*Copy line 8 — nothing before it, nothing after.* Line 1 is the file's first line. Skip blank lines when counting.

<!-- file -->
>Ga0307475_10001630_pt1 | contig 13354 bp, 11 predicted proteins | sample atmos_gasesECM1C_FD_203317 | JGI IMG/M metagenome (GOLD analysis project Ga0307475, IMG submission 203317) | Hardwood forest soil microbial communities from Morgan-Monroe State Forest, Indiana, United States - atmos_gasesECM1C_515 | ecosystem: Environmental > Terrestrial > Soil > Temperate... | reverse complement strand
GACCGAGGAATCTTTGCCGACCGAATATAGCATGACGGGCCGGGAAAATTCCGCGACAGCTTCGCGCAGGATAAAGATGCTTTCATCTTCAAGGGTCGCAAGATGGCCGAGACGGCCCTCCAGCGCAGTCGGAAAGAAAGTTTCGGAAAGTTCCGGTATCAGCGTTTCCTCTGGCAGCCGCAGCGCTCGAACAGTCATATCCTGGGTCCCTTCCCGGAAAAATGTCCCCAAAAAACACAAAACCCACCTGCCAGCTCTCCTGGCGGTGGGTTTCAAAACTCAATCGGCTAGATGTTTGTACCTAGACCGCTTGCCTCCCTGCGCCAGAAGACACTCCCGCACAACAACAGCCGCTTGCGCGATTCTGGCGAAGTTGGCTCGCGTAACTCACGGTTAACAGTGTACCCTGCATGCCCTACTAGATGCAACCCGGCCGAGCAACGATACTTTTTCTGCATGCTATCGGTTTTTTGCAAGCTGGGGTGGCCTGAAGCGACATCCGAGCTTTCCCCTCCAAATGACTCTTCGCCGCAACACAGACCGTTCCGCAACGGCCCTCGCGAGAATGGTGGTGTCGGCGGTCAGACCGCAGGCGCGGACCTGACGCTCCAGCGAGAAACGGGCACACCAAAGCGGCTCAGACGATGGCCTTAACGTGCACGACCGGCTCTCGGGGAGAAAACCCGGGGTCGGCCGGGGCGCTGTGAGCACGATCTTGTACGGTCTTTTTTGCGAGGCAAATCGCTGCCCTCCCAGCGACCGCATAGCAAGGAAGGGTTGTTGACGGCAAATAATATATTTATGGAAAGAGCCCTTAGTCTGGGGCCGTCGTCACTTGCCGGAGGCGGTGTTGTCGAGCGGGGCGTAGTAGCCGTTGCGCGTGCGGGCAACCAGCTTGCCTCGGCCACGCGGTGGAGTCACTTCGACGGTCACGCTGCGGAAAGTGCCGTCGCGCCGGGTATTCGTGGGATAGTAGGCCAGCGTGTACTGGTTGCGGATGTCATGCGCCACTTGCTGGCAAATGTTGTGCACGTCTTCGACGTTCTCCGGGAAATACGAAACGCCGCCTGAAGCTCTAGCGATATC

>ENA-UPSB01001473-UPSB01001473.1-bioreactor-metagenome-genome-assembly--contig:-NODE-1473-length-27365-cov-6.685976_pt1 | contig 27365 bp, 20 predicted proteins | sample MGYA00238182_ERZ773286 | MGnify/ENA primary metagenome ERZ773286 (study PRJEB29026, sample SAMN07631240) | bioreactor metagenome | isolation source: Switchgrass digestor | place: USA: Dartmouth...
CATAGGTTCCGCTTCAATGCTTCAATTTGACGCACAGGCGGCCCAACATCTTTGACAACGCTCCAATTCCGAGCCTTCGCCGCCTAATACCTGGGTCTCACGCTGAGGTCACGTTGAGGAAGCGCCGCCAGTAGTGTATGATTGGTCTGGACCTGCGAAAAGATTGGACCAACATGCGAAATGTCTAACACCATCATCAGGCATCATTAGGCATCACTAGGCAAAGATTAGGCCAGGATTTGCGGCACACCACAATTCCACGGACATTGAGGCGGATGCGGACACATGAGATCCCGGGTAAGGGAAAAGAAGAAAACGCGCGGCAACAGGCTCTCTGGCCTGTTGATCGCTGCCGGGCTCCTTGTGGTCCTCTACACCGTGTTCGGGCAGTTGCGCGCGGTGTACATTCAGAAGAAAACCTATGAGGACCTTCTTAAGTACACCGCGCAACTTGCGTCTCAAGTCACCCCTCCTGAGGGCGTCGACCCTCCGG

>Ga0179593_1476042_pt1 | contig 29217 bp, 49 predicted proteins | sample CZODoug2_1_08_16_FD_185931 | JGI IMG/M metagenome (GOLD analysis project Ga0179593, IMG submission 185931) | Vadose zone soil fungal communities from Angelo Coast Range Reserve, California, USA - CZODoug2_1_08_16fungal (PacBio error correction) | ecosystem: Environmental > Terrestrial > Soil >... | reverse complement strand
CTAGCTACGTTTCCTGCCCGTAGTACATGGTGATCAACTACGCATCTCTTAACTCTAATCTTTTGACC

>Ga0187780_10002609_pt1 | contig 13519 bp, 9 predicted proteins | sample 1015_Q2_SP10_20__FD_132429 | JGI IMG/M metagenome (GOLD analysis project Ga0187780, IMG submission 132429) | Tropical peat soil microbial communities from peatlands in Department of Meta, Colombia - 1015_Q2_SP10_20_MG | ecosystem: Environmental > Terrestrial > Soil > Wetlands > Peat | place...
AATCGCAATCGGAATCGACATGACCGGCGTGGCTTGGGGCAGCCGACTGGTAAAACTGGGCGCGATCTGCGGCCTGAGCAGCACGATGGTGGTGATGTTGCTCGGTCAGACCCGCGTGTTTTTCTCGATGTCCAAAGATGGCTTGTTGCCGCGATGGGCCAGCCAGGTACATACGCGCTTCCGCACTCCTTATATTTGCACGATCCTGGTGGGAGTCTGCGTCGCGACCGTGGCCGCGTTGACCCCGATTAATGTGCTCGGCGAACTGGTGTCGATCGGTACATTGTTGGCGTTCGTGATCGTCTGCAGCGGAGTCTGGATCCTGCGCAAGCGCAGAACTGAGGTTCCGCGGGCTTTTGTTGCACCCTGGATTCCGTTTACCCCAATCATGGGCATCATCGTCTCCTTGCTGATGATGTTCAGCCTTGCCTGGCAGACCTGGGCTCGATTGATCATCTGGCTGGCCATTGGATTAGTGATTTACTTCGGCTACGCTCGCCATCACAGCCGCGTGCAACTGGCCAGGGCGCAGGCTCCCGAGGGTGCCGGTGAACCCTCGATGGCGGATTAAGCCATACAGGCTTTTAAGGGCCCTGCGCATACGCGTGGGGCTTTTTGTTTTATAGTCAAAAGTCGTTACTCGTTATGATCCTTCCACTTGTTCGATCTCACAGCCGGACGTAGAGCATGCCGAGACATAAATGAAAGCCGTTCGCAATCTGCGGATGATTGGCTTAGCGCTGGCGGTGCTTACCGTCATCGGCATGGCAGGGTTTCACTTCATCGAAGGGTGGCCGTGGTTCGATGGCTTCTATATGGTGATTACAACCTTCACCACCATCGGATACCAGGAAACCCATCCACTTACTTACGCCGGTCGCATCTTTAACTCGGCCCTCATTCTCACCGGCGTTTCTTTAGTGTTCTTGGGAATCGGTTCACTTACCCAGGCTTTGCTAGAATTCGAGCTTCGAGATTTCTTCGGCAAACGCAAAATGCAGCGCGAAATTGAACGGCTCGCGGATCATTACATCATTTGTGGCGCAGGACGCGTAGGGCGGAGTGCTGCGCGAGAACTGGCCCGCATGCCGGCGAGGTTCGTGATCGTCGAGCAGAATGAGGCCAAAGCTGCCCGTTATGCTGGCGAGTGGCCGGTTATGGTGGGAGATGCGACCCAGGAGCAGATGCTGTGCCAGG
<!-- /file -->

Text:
AATCGCAATCGGAATCGACATGACCGGCGTGGCTTGGGGCAGCCGACTGGTAAAACTGGGCGCGATCTGCGGCCTGAGCAGCACGATGGTGGTGATGTTGCTCGGTCAGACCCGCGTGTTTTTCTCGATGTCCAAAGATGGCTTGTTGCCGCGATGGGCCAGCCAGGTACATACGCGCTTCCGCACTCCTTATATTTGCACGATCCTGGTGGGAGTCTGCGTCGCGACCGTGGCCGCGTTGACCCCGATTAATGTGCTCGGCGAACTGGTGTCGATCGGTACATTGTTGGCGTTCGTGATCGTCTGCAGCGGAGTCTGGATCCTGCGCAAGCGCAGAACTGAGGTTCCGCGGGCTTTTGTTGCACCCTGGATTCCGTTTACCCCAATCATGGGCATCATCGTCTCCTTGCTGATGATGTTCAGCCTTGCCTGGCAGACCTGGGCTCGATTGATCATCTGGCTGGCCATTGGATTAGTGATTTACTTCGGCTACGCTCGCCATCACAGCCGCGTGCAACTGGCCAGGGCGCAGGCTCCCGAGGGTGCCGGTGAACCCTCGATGGCGGATTAAGCCATACAGGCTTTTAAGGGCCCTGCGCATACGCGTGGGGCTTTTTGTTTTATAGTCAAAAGTCGTTACTCGTTATGATCCTTCCACTTGTTCGATCTCACAGCCGGACGTAGAGCATGCCGAGACATAAATGAAAGCCGTTCGCAATCTGCGGATGATTGGCTTAGCGCTGGCGGTGCTTACCGTCATCGGCATGGCAGGGTTTCACTTCATCGAAGGGTGGCCGTGGTTCGATGGCTTCTATATGGTGATTACAACCTTCACCACCATCGGATACCAGGAAACCCATCCACTTACTTACGCCGGTCGCATCTTTAACTCGGCCCTCATTCTCACCGGCGTTTCTTTAGTGTTCTTGGGAATCGGTTCACTTACCCAGGCTTTGCTAGAATTCGAGCTTCGAGATTTCTTCGGCAAACGCAAAATGCAGCGCGAAATTGAACGGCTCGCGGATCATTACATCATTTGTGGCGCAGGACGCGTAGGGCGGAGTGCTGCGCGAGAACTGGCCCGCATGCCGGCGAGGTTCGTGATCGTCGAGCAGAATGAGGCCAAAGCTGCCCGTTATGCTGGCGAGTGGCCGGTTATGGTGGGAGATGCGACCCAGGAGCAGATGCTGTGCCAGG